Negawatts… a term attributed to Amory Lovins of the Rocky Mountain Institute… as a measure of conserved electricity. Each MW conserved is a MW which doesn’t need to be generated is a MW of capacity that doesn’t need to be built is equal to a Negawatt.
So, what do we call Megawatts of capacity found at a power plant due to improved efficiency of generation equipment?
These are also Megawatts of available capacity which did not require any new plant to be built. Some of them can be found by changing O&M procedures – so they don’t even need any funding to implement. And, they are often accompanied by improvements in heat rate, so not only are they equivalent Negawatts, they also provide Fuel and CO2 savings for all other Megawatts produced at the power plant.
It seems to me, we should promote both the Negawatts conserved by the consumer and the Negawatts found by the generator – use less, and produce what is still used more efficiently.
This may seem like a good way to put yourself out of business – if you’re in the power production & sales business – but, considering population is still increasing and more gadgets are being produced and purchased everyday which need energy to run, I really don’t see conservation and efficiency as leading to the downfall of the power markets.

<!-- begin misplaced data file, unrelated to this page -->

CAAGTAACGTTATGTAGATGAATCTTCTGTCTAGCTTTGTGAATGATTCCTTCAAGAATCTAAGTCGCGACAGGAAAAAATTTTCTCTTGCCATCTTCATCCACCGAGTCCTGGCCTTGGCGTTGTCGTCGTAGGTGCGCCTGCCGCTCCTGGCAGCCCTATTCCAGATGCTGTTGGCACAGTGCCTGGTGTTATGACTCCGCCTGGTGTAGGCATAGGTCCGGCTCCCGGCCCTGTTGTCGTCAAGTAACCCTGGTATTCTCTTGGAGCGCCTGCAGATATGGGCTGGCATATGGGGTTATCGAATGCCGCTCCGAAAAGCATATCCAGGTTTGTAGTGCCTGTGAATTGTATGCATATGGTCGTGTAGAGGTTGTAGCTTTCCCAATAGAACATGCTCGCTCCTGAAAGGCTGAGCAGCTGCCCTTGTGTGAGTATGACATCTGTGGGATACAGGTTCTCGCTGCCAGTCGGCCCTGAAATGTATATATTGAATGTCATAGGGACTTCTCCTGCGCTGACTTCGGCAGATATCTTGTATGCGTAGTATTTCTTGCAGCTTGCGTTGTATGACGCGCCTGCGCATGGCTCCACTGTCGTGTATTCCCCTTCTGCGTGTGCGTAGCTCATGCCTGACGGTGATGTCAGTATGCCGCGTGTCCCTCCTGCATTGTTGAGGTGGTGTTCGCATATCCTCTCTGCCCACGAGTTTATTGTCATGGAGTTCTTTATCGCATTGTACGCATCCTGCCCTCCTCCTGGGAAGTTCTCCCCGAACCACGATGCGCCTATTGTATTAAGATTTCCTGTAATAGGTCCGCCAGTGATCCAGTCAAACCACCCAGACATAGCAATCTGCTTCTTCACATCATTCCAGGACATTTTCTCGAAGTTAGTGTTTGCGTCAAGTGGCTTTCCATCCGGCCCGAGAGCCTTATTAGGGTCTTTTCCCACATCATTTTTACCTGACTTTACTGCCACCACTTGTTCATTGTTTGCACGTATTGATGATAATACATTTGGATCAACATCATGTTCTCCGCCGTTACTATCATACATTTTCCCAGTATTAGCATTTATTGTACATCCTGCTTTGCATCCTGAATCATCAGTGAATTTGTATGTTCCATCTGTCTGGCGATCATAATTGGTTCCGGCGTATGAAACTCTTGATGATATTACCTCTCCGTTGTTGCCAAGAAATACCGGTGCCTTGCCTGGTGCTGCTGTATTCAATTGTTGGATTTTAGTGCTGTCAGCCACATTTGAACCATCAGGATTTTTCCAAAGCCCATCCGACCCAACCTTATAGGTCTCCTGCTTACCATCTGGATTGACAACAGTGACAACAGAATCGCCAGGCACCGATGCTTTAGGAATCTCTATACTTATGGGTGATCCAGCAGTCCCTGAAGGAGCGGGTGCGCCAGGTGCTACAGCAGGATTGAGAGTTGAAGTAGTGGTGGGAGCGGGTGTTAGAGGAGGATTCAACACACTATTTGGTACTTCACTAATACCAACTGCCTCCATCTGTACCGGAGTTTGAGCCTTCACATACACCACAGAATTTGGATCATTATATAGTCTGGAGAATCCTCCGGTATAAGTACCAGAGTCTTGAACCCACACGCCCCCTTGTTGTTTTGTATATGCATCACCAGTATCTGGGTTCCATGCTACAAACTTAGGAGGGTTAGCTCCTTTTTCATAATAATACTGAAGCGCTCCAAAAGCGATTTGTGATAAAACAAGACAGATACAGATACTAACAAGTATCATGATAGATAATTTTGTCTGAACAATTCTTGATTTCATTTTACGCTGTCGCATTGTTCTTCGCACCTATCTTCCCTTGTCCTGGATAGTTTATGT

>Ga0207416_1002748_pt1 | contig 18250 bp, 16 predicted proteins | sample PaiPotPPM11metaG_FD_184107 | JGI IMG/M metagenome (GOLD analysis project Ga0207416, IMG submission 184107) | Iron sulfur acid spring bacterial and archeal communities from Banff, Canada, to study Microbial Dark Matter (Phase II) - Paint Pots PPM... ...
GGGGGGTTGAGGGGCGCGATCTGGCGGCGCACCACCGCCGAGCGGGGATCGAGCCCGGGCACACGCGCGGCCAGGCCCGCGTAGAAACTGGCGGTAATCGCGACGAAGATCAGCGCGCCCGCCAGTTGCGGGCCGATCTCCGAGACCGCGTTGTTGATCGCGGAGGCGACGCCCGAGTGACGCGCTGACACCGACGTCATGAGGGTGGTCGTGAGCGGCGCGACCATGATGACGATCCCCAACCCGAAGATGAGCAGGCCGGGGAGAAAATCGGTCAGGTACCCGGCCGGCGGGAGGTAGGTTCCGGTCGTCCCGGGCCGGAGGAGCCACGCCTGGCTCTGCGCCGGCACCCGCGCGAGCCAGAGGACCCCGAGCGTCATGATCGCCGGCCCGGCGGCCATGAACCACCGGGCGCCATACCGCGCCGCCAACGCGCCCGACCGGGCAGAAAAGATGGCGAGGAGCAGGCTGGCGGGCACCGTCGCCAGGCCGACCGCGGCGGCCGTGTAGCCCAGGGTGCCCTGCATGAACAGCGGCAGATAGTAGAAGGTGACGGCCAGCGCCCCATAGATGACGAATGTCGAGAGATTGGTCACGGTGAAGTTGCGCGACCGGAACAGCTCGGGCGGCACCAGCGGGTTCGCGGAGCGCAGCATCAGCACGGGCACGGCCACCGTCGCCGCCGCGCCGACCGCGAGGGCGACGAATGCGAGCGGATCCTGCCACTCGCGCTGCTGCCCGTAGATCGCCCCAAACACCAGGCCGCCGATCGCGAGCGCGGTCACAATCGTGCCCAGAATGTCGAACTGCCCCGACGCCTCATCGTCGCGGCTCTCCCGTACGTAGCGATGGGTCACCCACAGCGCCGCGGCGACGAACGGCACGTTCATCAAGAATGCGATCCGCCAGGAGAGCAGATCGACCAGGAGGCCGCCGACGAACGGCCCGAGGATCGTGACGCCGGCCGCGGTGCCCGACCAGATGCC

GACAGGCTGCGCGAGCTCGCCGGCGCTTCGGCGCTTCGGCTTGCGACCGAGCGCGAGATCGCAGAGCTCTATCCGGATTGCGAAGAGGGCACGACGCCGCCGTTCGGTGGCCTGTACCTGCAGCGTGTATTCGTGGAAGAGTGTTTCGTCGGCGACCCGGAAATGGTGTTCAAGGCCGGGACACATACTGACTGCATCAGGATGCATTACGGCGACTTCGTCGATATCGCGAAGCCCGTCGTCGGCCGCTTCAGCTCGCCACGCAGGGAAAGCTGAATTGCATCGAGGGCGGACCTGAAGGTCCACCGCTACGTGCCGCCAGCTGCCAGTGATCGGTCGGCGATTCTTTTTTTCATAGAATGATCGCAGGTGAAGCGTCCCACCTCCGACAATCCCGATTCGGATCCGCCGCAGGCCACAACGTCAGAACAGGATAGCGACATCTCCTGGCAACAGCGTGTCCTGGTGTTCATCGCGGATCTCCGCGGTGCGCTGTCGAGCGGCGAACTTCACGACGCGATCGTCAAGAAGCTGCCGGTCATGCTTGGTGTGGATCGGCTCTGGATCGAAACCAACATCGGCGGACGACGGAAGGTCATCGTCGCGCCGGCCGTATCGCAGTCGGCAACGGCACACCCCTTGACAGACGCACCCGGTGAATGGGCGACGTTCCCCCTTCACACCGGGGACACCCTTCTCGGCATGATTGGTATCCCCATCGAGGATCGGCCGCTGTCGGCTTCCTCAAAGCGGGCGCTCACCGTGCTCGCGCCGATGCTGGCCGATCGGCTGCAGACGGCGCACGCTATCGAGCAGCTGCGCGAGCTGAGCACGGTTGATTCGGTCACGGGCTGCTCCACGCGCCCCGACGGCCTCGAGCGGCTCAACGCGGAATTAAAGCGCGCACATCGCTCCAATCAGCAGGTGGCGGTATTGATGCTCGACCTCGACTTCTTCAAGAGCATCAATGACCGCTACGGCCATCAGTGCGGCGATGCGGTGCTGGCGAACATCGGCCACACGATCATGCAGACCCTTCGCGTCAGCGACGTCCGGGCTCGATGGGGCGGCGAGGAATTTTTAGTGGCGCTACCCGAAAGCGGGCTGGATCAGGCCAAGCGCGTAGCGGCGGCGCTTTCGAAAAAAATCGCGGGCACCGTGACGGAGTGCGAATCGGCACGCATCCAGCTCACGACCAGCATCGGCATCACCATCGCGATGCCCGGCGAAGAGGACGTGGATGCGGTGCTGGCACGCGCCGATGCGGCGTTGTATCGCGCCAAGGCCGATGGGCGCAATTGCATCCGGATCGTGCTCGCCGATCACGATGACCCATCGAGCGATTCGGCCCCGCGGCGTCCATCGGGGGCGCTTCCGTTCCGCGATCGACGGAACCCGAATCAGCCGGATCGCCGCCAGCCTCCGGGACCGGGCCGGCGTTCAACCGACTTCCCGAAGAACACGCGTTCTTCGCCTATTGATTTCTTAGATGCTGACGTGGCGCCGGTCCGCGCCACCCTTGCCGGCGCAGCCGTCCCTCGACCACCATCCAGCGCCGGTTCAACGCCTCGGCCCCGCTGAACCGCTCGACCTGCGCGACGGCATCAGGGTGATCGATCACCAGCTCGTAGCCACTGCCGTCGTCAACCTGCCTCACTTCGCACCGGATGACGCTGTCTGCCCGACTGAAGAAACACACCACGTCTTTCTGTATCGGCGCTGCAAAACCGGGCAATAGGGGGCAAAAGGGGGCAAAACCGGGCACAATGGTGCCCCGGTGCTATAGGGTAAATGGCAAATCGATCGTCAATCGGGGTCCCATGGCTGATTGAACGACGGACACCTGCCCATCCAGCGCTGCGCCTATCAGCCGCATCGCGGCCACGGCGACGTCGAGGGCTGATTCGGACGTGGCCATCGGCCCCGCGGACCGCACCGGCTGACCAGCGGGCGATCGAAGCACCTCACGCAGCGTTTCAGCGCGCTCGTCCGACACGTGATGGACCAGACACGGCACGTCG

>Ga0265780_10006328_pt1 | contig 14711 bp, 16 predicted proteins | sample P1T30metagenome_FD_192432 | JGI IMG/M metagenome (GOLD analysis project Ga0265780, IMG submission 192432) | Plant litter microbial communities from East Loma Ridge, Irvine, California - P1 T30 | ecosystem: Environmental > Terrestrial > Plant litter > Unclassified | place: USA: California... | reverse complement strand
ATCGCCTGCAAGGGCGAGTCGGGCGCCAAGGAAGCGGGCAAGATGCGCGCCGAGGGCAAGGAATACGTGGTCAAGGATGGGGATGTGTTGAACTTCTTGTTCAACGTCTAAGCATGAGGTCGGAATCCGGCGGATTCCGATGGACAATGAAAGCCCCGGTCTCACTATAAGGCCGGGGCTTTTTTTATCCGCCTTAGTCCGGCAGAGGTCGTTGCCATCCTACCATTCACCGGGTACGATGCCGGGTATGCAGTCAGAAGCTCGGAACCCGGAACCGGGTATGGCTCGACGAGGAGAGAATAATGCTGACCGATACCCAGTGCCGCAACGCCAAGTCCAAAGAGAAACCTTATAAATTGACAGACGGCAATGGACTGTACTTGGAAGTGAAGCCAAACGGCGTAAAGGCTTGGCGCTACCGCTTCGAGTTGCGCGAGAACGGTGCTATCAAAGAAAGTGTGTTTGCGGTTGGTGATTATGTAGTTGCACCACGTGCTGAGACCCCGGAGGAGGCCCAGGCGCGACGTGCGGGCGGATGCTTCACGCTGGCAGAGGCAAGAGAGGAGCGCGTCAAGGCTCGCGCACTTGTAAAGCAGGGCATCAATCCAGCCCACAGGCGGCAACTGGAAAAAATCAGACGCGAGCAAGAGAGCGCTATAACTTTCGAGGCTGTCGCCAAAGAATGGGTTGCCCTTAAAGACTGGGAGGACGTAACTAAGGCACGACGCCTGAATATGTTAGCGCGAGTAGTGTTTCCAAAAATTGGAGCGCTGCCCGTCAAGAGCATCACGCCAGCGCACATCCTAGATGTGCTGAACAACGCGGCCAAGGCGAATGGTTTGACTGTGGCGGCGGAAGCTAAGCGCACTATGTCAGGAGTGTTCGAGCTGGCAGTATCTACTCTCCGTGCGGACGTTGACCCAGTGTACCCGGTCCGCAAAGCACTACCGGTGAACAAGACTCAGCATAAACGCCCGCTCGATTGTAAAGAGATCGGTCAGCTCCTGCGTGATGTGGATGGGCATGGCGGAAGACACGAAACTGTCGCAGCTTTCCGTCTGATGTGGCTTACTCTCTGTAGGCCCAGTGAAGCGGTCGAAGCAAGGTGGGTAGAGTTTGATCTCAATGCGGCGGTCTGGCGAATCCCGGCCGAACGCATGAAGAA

If anything, I can see this backfiring on the whole conservation issue. When renewables are more prevalent, generation is ultra-efficient, and CO2 is all safely sequestered away from the atmosphere, people will no longer feel guilty about leaving their computers and TV’s on overnight. As long as we feel we’re doing our part to conserve at the office, we can ‘reward’ ourselves with extra consumption at home – turning down the temp on the AC or sitting an extra 10 minutes in the electric massage chair.
Negawatts are starting up a new market in “White Tags” – another means of trading carbon, in the form of conserved power. Europe already has a White Tag market, and Connecticut, Pennsylvania and Nevada have also started programs. It will be interesting to see how this all works out.
Reference: Getting More for Less: The Growing Role of Negawatts by Glenn Croston